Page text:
Pennsylvania's existing Erosion Control Rules and Regulations at 25 Pa Code Chapter 102 were developed prior to the federal Water Pollution Control Act and prior to the development of the 1972 Model State Act for Soil Erosion and Sediment Control. The Chapter 102 regulations were adopted under the authority of the Clean Streams Law to define specific procedures and requirements of the program. The regulations also reflect the Declaration of Policy contained in Act 217, the Conservation District Law, to implement a program to help provide for the conservation of soil, water and related resources, for the control and prevention of soil erosion and preservation of natural resources. The Chapter 102 regulations require erosion control planning for all types of earthmoving; urban, agricultural plowing and tilling, forestry, mining, utilities, and others. No earthmoving activities are exempt from the regulatory requirements.

The regulations have created a role for local governments in the program by coordinating issuance of building permits, notification to conservation districts of projects affecting five or more acres and provisions for program delegation to local government bodies. The regulations provided a five year phase­in period for implementing the erosion control plan requirement.

Federal Requirements

Most recent federal requirements for agricultural conservation planning are contained in the Food Security Act of 1985 (FSA) as amended by the Food, Agriculture, Conservation, and Trade Act of 1990 (FACTA). In order to obtain federal program benefits, conservation plans are required for highly erodible lands.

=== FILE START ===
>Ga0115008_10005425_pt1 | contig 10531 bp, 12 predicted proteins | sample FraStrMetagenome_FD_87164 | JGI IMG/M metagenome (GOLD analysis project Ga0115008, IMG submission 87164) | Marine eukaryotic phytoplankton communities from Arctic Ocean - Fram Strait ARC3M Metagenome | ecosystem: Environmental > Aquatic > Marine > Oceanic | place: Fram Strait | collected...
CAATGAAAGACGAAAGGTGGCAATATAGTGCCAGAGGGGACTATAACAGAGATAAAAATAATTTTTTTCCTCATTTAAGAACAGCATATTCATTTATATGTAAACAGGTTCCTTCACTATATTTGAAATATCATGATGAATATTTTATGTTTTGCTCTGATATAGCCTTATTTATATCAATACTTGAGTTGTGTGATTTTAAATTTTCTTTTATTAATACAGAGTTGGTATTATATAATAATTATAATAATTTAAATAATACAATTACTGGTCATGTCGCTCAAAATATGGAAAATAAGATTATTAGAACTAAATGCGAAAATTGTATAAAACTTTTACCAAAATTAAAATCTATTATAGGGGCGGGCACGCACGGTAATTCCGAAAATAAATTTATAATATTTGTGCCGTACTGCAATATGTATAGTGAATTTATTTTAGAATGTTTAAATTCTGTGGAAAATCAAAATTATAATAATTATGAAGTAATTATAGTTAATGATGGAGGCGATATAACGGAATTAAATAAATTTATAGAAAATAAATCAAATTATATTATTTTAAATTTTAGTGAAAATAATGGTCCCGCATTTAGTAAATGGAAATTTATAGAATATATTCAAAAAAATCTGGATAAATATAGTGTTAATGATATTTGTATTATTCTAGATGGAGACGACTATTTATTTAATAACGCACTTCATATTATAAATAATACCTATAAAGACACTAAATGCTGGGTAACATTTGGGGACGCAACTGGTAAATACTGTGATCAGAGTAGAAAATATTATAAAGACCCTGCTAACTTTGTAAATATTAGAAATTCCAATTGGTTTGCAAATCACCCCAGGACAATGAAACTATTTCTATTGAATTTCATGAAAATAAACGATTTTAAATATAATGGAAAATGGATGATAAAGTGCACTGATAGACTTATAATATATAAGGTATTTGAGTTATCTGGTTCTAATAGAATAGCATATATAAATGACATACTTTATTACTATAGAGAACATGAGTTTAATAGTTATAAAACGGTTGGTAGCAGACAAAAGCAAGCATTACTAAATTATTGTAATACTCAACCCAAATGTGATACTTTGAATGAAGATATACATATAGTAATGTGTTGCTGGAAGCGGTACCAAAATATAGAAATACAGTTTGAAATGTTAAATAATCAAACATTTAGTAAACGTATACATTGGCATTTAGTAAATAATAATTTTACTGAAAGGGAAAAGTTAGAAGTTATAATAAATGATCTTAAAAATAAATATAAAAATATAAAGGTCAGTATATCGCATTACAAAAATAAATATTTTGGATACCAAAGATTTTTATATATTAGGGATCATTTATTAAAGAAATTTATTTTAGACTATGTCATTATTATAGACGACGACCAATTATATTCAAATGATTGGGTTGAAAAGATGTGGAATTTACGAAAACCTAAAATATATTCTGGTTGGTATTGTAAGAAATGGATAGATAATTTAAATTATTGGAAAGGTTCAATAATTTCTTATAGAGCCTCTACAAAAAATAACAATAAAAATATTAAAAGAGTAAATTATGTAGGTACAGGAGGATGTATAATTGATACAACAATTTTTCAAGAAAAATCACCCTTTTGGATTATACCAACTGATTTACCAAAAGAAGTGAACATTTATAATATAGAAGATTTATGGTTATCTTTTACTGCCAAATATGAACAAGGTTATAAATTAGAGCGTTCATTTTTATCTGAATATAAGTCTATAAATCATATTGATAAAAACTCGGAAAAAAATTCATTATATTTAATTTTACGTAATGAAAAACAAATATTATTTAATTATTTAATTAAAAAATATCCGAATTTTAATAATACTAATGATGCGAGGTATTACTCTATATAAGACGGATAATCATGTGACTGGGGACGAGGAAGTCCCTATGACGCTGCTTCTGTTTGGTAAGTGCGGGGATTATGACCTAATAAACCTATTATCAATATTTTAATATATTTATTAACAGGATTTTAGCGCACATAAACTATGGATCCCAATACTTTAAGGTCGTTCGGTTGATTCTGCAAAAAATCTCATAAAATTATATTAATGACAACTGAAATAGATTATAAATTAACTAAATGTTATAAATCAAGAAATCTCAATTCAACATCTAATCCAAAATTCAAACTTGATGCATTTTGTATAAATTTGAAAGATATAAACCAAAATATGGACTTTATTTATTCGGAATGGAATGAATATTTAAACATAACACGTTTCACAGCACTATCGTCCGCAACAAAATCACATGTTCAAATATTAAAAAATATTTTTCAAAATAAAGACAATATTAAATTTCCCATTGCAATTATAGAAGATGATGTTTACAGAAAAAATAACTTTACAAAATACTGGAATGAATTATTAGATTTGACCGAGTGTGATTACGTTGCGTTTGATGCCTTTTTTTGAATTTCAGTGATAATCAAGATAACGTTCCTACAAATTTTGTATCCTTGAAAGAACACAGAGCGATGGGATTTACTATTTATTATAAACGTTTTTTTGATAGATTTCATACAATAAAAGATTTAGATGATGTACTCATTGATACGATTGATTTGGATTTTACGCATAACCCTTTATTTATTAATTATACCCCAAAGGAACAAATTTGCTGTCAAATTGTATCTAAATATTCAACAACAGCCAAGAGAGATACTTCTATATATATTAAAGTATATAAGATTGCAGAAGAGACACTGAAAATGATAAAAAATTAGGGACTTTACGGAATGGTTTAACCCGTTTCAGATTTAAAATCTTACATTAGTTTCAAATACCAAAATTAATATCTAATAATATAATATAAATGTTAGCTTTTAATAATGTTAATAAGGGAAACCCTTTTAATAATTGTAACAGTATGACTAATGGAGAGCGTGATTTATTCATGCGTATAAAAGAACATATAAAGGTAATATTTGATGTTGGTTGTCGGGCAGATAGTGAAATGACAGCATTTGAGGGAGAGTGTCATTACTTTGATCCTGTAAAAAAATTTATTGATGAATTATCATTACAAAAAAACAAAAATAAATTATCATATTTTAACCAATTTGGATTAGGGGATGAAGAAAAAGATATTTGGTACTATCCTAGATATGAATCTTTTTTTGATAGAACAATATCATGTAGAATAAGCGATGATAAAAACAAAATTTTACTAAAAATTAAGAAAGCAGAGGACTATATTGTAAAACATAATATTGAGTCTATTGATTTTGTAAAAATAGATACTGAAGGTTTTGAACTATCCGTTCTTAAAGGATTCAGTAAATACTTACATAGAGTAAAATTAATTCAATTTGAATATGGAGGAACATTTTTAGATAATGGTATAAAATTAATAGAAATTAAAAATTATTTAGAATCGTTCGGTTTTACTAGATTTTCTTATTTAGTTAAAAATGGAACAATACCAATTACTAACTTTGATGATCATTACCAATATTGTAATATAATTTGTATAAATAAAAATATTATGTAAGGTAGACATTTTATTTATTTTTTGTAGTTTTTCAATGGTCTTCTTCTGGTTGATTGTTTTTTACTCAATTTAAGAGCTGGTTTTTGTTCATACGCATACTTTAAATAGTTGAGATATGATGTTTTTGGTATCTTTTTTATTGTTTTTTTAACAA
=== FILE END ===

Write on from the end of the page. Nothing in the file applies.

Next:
Federal requirements for the control of stormwater from construction activities are contained at 40 CFR 122. The 1987 amendments to the federal Clean Water Act established two phases of NPDES stormwater permitting for certain municipalities and industrial activities. Regulations for Phase I dischargers published November 16, 1990 at 40 CFR 122.26 defined construction activities affecting five or more acres of land as an industrial activity requiring an NPDES permit and a stormwater pollution prevention plan. Regulations for Phase II dischargers published August 7, 1995 at 40 CFR 122 include construction activities less than five acres. These regulations have set an NPDES permit application deadline date of August 7, 2001. Both regulations allow the permitting authority to require permits for dischargers that contribute to a violation of a water quality standard or are a significant contributor of pollutants to waters of the United States.